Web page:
An ‘Aircraft Full Emergency’ is when an aircraft in the air is, or is suspected to be, in such difficulties that there is a danger of an accident. This is most often initiated by the Captain of the aircraft, however should ATC believe an accident is inevitable then it can be classified as an ‘Aircraft Accident Imminent’.”

Other types of aircraft emergencies are such things as Bomb threats to aircraft both in the air and on the ground, or when an aircraft at or inbound to the airport is known or thought to have been hijacked.

Aircraft accidents off airport are also attended, if it is between one and three kilometres then 2 major Foam Tenders would respond from the South Fire Station and the airfield would revert to single runway operations on 23R/05L. 

If there is an incident within 1km of the runway thresholds then all vehicles will respond with the necessary closure of the airport as it would no longer have any un-deployed fire fighting capabilities.

Chemical incidents both on aircraft and in the World cargo centre will also be responded to.

Domestic and non aircraft incidents are also attended and will encompass anything that a ‘normal’ local authority service might see including domestic fires within the airport terminals, hotels, office buildings, railway station, ancillary services and over at the cargo village in addition to post fire investigation. Furthermore even though the airport has a strict 20mph speed limit, vehicle accident/rtc is also something that is both attended and practised for and, as with domestic fires, can be attended off airport. In fact airport fire crews attended when a famous footballer quite severely modified his new Aston Martin in the tunnel system under the runways. In addition the skills learnt and practised can also apply to aircraft incidents.”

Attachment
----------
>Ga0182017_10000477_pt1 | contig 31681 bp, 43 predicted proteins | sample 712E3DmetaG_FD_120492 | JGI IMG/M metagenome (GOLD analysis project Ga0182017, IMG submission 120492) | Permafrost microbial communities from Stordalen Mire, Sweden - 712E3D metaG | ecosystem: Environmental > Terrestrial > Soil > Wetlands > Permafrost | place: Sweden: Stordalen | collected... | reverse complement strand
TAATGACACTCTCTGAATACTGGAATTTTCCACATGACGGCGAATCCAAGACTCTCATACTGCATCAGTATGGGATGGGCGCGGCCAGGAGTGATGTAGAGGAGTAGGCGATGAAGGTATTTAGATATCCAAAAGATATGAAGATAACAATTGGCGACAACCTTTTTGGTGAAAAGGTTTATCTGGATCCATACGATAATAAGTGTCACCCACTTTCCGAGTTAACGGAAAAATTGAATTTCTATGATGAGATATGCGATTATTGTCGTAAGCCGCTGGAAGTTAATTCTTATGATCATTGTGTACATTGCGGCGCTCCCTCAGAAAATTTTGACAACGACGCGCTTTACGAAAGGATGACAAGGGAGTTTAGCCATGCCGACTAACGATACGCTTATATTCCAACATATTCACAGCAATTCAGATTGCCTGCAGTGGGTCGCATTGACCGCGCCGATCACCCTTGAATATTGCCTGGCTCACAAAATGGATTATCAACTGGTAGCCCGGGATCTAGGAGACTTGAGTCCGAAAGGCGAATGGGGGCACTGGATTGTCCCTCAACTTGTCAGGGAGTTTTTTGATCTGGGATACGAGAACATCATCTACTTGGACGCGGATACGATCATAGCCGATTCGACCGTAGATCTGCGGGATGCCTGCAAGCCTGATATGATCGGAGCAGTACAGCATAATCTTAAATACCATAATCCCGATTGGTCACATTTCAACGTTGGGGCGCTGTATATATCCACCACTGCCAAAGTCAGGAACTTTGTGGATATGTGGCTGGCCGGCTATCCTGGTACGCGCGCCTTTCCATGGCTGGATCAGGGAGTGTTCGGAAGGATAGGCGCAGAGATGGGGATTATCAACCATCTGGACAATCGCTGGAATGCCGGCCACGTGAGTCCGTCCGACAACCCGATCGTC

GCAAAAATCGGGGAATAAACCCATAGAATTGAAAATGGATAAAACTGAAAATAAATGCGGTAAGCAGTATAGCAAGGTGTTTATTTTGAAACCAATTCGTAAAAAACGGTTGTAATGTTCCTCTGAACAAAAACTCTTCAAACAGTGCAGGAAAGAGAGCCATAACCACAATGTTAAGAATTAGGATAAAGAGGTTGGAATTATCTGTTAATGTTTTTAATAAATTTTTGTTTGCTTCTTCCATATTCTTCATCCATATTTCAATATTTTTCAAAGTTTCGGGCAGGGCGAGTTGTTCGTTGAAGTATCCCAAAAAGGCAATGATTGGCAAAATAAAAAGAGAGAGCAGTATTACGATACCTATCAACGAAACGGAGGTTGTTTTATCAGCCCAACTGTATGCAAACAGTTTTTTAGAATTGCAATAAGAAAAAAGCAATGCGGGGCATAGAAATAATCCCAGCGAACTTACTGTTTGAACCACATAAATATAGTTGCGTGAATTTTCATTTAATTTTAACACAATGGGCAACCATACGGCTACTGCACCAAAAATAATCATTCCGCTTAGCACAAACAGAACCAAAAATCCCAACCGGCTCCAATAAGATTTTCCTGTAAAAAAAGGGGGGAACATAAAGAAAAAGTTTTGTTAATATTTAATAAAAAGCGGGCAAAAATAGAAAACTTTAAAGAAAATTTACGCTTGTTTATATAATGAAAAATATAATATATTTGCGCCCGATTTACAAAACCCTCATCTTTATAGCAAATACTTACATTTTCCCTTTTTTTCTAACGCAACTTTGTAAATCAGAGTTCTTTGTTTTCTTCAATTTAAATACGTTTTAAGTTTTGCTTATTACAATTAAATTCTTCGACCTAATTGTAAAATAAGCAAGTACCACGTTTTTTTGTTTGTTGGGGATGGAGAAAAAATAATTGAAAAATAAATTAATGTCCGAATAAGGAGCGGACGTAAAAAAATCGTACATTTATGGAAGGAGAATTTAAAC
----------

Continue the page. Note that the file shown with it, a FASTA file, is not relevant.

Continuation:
It is getting close to shift change and Green watch are arriving and it is time to give my thanks and say my goodbyes.

A previous stereotype of a firefighter, particularly at an airport was one that sat around drinking tea, watching tv or playing snooker. Well I can tell you I only had two cups of tea, I didn’t see the TV on and there isn’t a snooker table. There simply isn’t time!